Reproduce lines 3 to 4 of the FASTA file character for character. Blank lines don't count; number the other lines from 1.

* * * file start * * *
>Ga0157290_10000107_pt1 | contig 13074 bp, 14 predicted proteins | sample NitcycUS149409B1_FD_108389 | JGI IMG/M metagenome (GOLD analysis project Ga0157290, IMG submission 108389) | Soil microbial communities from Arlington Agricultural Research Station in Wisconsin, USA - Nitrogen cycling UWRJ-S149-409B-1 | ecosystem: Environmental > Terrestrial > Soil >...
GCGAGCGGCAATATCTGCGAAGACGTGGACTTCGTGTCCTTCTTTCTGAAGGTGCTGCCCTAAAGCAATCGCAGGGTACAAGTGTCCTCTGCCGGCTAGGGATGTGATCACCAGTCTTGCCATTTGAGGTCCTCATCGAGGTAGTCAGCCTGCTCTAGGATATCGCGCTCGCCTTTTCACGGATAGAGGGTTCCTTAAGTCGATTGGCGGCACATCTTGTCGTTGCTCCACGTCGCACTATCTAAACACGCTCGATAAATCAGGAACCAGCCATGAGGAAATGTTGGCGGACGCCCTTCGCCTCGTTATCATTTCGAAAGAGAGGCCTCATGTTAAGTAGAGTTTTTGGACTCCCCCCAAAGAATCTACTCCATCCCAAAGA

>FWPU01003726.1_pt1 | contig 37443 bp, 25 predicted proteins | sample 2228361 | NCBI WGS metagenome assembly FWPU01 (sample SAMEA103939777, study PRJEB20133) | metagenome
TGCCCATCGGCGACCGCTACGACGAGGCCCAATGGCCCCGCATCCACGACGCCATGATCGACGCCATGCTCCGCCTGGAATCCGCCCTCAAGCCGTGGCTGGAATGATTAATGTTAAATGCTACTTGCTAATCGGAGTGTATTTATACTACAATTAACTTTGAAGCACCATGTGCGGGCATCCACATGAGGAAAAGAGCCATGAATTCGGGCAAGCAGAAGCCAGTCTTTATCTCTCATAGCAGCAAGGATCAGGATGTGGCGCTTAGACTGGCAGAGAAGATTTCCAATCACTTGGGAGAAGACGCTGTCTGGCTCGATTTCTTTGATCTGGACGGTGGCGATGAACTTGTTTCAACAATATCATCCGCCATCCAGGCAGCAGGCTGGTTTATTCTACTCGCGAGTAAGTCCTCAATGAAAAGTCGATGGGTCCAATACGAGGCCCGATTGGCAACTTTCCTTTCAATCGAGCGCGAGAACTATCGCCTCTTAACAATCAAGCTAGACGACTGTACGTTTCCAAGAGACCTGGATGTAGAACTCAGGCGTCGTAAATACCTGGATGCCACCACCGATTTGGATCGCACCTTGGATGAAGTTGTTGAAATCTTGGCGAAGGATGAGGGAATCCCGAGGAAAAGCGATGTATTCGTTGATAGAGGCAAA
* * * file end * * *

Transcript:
>FWPU01003726.1_pt1 | contig 37443 bp, 25 predicted proteins | sample 2228361 | NCBI WGS metagenome assembly FWPU01 (sample SAMEA103939777, study PRJEB20133) | metagenome
TGCCCATCGGCGACCGCTACGACGAGGCCCAATGGCCCCGCATCCACGACGCCATGATCGACGCCATGCTCCGCCTGGAATCCGCCCTCAAGCCGTGGCTGGAATGATTAATGTTAAATGCTACTTGCTAATCGGAGTGTATTTATACTACAATTAACTTTGAAGCACCATGTGCGGGCATCCACATGAGGAAAAGAGCCATGAATTCGGGCAAGCAGAAGCCAGTCTTTATCTCTCATAGCAGCAAGGATCAGGATGTGGCGCTTAGACTGGCAGAGAAGATTTCCAATCACTTGGGAGAAGACGCTGTCTGGCTCGATTTCTTTGATCTGGACGGTGGCGATGAACTTGTTTCAACAATATCATCCGCCATCCAGGCAGCAGGCTGGTTTATTCTACTCGCGAGTAAGTCCTCAATGAAAAGTCGATGGGTCCAATACGAGGCCCGATTGGCAACTTTCCTTTCAATCGAGCGCGAGAACTATCGCCTCTTAACAATCAAGCTAGACGACTGTACGTTTCCAAGAGACCTGGATGTAGAACTCAGGCGTCGTAAATACCTGGATGCCACCACCGATTTGGATCGCACCTTGGATGAAGTTGTTGAAATCTTGGCGAAGGATGAGGGAATCCCGAGGAAAAGCGATGTATTCGTTGATAGAGGCAAA